Day At The Track

Trainers hope for secure future amid uncertainty

04:51 AM 22 Jun 2017 NZST
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Michael Formosa
Ellalong trainer-driver Michael Formosa is one of only a few full-time harness racing professionals in the Hunter.

Prominent Hunter trainers Michael Formosa and Clayton Harmey are disappointed with the lack of transparency about the potential loss of Newcastle International Paceway but believe a move to an industry-owned training centre and harness racing track would be a winner.

The Herald reported on Friday that Wests Group had guaranteed to contribute at least $10 million towards a potential $20 million rugby league centre of excellence to be built next to McDonald Jones Stadium at the Broadmeadow paceway site.

The multi-million dollar paceway, which opened in 1989, is built on crown land Newcastle Harness Racing Club has a lease on until 2027. However, the centre of excellence bid, and plans to transform Broadmeadow’s sporting precinct, could lead to the state government funding a new home for Hunter harness racing to free up the existing site.

East Maitland thoroughbred training track Fairhall Park is believed to be among locations pacing authorities are exploring. Hunter harness racing also has land at Black Hill, given to the sport in the 1970s, but the parcel cannot be built on because it is part of a zoned green corridor.

While any changes appear years away, Formosa and Harmey were frustrated with the lack of information coming from pacing authorities. 

“The disappointing thing is that we’re reading all these different things in the paper and no one’s even told us,” Formosa said. 

However, both were encouraged by the potential for an industry-owned training and track centre.

“At the end of the day, harness racing needs to buy its own place, build its own facilities and bring people in,” Harmey said. “There’s nowhere around here where you can encourage people to get into the game, because you can’t get stables anywhere. They need to have a training centre and encourage people to stable horses on track. If they built something the same as Menangle, it’ll be full straight away.”

Formosa was confident Harness Racing NSW “will take control of the situation and do what has to be done”.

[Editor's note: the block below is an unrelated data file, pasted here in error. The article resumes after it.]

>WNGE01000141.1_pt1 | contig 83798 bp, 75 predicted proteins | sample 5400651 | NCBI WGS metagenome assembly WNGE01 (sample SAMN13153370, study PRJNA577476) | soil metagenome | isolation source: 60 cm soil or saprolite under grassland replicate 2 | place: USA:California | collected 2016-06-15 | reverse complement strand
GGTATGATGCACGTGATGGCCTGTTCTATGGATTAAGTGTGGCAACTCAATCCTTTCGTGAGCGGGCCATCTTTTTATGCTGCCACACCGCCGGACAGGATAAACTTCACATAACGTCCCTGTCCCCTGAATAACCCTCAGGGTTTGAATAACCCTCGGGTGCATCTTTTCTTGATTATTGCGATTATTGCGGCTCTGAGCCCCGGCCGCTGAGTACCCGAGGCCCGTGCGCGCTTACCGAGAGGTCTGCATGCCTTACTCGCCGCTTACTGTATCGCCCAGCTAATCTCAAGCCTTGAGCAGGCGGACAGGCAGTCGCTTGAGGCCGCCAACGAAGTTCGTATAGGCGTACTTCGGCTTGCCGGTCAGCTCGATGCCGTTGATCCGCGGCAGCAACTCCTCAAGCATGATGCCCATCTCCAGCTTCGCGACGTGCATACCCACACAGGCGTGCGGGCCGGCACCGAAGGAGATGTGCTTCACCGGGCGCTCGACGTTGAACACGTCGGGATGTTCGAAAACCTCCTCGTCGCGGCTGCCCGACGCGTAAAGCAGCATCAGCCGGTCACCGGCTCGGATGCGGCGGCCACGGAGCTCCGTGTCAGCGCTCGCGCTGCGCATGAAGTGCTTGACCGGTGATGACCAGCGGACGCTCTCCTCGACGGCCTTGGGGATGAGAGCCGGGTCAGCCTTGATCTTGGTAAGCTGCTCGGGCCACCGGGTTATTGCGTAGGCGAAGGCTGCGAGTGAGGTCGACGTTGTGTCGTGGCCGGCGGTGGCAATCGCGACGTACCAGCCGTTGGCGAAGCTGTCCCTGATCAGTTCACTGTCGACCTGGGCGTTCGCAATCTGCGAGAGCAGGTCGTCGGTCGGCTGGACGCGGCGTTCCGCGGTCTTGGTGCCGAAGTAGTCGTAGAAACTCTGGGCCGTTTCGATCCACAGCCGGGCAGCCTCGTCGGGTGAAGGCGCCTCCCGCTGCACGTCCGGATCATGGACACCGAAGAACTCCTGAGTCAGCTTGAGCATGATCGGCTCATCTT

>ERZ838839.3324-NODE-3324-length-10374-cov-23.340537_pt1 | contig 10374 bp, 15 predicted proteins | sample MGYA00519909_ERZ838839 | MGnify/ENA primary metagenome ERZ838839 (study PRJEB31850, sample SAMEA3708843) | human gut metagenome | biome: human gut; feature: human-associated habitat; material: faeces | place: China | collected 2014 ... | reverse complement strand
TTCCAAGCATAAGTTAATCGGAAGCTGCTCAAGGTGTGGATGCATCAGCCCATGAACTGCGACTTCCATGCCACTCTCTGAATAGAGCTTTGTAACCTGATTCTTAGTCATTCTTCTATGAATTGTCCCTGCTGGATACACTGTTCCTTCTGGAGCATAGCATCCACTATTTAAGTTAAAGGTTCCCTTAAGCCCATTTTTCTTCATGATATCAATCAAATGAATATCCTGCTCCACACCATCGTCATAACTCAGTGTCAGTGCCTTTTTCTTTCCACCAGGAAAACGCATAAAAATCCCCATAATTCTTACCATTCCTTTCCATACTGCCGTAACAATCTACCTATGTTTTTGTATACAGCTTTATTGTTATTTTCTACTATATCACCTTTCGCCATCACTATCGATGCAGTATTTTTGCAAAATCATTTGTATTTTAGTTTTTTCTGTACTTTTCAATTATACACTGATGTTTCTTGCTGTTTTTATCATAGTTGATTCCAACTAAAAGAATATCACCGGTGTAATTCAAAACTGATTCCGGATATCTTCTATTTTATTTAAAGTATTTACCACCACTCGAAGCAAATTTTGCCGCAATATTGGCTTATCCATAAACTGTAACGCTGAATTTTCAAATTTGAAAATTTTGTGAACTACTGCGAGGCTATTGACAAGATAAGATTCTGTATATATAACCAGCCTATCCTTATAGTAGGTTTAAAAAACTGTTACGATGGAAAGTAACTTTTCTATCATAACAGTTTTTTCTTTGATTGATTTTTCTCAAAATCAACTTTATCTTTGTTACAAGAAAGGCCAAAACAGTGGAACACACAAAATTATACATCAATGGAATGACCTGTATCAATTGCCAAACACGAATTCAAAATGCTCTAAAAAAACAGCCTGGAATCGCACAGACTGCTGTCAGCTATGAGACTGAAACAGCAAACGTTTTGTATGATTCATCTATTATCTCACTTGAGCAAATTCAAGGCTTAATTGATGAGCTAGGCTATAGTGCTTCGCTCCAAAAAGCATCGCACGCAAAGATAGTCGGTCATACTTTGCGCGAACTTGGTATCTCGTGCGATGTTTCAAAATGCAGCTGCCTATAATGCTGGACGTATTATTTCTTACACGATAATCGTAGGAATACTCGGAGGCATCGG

“But you can’t be spending money on property you don’t own,” he said. “I think we are probably better off in the long run if something is owned by Harness Racing NSW and run by them too. To be honest, I don’t know why they’ve spent so much money on something [at Newcastle] they’ve had leased for so little time. I thought they would have at least a 50-year lease when it started.”

Newcastle will hold a nine-race program on Friday from 5.02pm highlighted by two heats of the NSW Rising Stars series featuring Maitland reinsman Brad Elder and Daniel Morgan.

Formosa trialed stable star Ultimate Art at Newcastle on Wednesday night ahead of his run from gate one in the group 1 Len Smith Mile at Menangle Park on Sunday.

Harmey, meanwhile, believed Cessnock provided sites worthy of consideration in the search for a potential new Hunter headquarters.

Harmey, who lives at Nulkaba and stables his horses at Cessnock Showground, was encouraged by early proposals from his local council, who have expressed their interest in providing land for a potential harness racing centre.

He said the former Kurri Kurri hydro-aluminium site would be an ideal location.

“There’s power and water there and it’s central for everyone who trains around here and it’s right on the freeway,” he said.

By Craig Kerry

Reprinted with permission of The Newcastle Herald

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